DHS COVID-19 Health Alert #28

Community , Family Care , Regulatory ,

Guidance for Reuse of N95 Respirators during the COVID-19 Pandemic

Bureau of Communicable Diseases, February 18, 2021

Summary

  • Wisconsin DHS recommends that health care organizations limit the reuse of N95 respirators to one respirator per staff member per shift. This is based on accumulating evidence showing that reuse of respirators impacts the fit and overall protection against airborne pathogens.

  • Limiting reuse to one respirator per shift is recommended in Wisconsin as a proxy for the CDC/NIOSH recommendation to discard respirators after no more than five donnings. The practice of discarding respirators after one shift is a preferred strategy because of ease of implementation across diverse health care settings.

  • Seal checks should be performed with each donning of a N95 respirator. If a respirator fails a seal check, it should be discarded regardless of the number of times used.

Dear Colleagues,

As we move into the second year of the COVID pandemic with new, more highly transmissible variants circulating, it is more important than ever to practice appropriate respiratory protection. This includes using fit tested N95 respirators when caring for patients/residents with suspected or confirmed COVID-19.

Many health care facilities continue to implement contingency and crisis capacity measures to manage limited supplies of respirators. Evidence is emerging that shows reuse of respirators can impact their fit and protection. While the filtration of these masks can remain effective, repeated use compromises the integrity of elastic straps and staples that are necessary for ensuring correct placement and the necessary tight-fitting seal.

The National Institute for Occupational Safety and Health (NIOSH) at the CDC recommends that, without specific guidance from the manufacturer or qualitative fit performance evaluation at the local facility level, a respirator should not be reused for more than five donnings per device by the same HCP. DHS reviewed available studies on respirator reuse and consulted with other states and the CDC when determining a reasonable and safe approach for Wisconsin healthcare facilities that are utilizing limited reuse of N95s while operating in crisis capacity.

Based on this review and consultation, DHS recommends that facilities use one respirator per staff member per shift before discarding the used respirators. This practice serves as an acceptable proxy for the “five donnings” rule advised by CDC and NIOSH, and enables easier, more consistent tracking.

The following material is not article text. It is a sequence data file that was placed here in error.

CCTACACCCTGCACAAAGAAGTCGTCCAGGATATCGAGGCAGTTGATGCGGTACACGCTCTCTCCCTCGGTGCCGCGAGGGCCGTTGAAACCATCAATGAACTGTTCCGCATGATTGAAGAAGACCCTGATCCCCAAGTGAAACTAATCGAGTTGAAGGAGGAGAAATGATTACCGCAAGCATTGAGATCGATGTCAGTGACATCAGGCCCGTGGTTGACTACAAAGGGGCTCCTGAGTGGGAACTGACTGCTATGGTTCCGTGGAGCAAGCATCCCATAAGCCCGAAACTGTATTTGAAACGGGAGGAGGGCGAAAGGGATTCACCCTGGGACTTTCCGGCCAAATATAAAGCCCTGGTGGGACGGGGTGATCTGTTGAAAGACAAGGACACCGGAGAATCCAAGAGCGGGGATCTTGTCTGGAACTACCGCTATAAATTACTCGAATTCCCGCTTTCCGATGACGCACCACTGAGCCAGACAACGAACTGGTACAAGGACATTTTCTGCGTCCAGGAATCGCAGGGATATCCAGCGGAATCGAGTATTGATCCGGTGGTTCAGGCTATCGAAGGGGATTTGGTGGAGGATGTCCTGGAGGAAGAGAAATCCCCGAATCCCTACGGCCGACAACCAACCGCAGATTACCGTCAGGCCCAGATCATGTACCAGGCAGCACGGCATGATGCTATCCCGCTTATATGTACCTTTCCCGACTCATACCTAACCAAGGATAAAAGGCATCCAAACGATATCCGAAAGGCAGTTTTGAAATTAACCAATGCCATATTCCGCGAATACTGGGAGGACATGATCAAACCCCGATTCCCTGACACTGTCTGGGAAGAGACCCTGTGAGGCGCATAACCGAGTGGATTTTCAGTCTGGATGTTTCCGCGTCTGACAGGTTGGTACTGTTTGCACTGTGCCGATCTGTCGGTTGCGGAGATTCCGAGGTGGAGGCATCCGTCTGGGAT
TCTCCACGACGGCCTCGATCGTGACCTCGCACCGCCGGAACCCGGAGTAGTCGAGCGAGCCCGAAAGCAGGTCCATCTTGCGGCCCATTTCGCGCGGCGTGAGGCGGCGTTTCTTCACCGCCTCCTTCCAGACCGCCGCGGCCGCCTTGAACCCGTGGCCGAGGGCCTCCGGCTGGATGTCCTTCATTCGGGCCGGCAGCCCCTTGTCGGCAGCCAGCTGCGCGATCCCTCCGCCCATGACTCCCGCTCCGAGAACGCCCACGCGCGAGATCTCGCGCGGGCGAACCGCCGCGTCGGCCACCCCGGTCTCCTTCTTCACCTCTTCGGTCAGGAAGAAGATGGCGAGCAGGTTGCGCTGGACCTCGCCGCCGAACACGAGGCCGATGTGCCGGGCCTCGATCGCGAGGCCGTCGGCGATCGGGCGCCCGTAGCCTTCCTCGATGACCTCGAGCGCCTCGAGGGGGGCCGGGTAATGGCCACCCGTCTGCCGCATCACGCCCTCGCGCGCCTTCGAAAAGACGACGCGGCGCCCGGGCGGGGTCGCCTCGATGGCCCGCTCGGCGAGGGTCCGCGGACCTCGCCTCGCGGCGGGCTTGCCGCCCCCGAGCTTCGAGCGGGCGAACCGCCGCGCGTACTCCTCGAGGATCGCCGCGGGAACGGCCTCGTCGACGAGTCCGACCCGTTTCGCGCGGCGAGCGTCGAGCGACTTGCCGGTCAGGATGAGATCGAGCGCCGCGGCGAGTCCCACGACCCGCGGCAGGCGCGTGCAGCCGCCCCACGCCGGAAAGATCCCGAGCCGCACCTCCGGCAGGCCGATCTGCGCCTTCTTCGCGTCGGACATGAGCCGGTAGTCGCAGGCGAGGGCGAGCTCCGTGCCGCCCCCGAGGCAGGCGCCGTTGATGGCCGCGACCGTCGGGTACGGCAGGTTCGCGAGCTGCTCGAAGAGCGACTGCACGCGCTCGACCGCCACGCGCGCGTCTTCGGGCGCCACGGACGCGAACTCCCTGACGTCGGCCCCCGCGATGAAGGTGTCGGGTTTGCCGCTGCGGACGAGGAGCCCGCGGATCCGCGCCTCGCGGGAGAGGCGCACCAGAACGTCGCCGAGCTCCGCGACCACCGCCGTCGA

Regardless of the length of time a respirator is worn, there are other situations in which respirators should always be discarded:

  • Failed seal check: It remains essential that HCP perform a seal check with every donning and that if the respirator fails the seal check, it is discarded. That check helps ensure a continued strong seal for respiratory protection no matter how many times it is used or reprocessed.
  • Gross contamination: Respirators soiled or grossly contaminated with blood, respiratory or nasal secretions, or other bodily fluids from patients/residents should be discarded. Face shields are a good way to protect the respirator and reduce the contamination from patients/residents while providing eye protection. N95s may also be soiled by personal care items applied to the face such as makeup, lotion, and lip balm.
  • Following aerosol-generating procedures (AGP): Respirators used during AGPs should be discarded afterward due to the inherent contamination risk from droplet sprays and aerosolizing particles that are part of these procedures. AGPs increase the risk of N95 surface contamination, leading to a greater chance of HCP self-inoculation when doffing or adjusting the respirator.

Supply levels remain fluid and DHS encourages all health care facilities to continue evaluating their supplies to determine when decontamination, reuse, and extended use practices can be discontinued. PPE optimization remains a spectrum of options and facilities need to use the strategies that best meet their current supply levels, patient/resident care needs, and HCP needs. When respirators are running low, health care facilities may consider prioritization of N95s and well-fitting facemasks by activity. Facilities are encouraged to review the CDC table that uses activity type, proximity, and whether the patient/resident is masked to determine the appropriate type of mask.

Facilities that have a process in place for decontamination, which is one of the last resorts for crisis capacity management of N95s, should perform a risk assessment weighing the benefits and risks of this practice. This risk assessment will need to be revisited over time as conditions change. CDC continues to indicate that decontamination will not increase the number of times (five donnings or one shift) that an N95 can be worn unless otherwise specified by the manufacturer.

Sincerely,

Ryan Westergaard, MD, PhD, MPH
Chief Medical Officer and State Epidemiologist for Communicable Diseases
Wisconsin Department of Health Services

Jonathan Meiman, MD
Chief Medical Officer and State Epidemiologist for Occupational and Environmental Health
Wisconsin Department of Health Services


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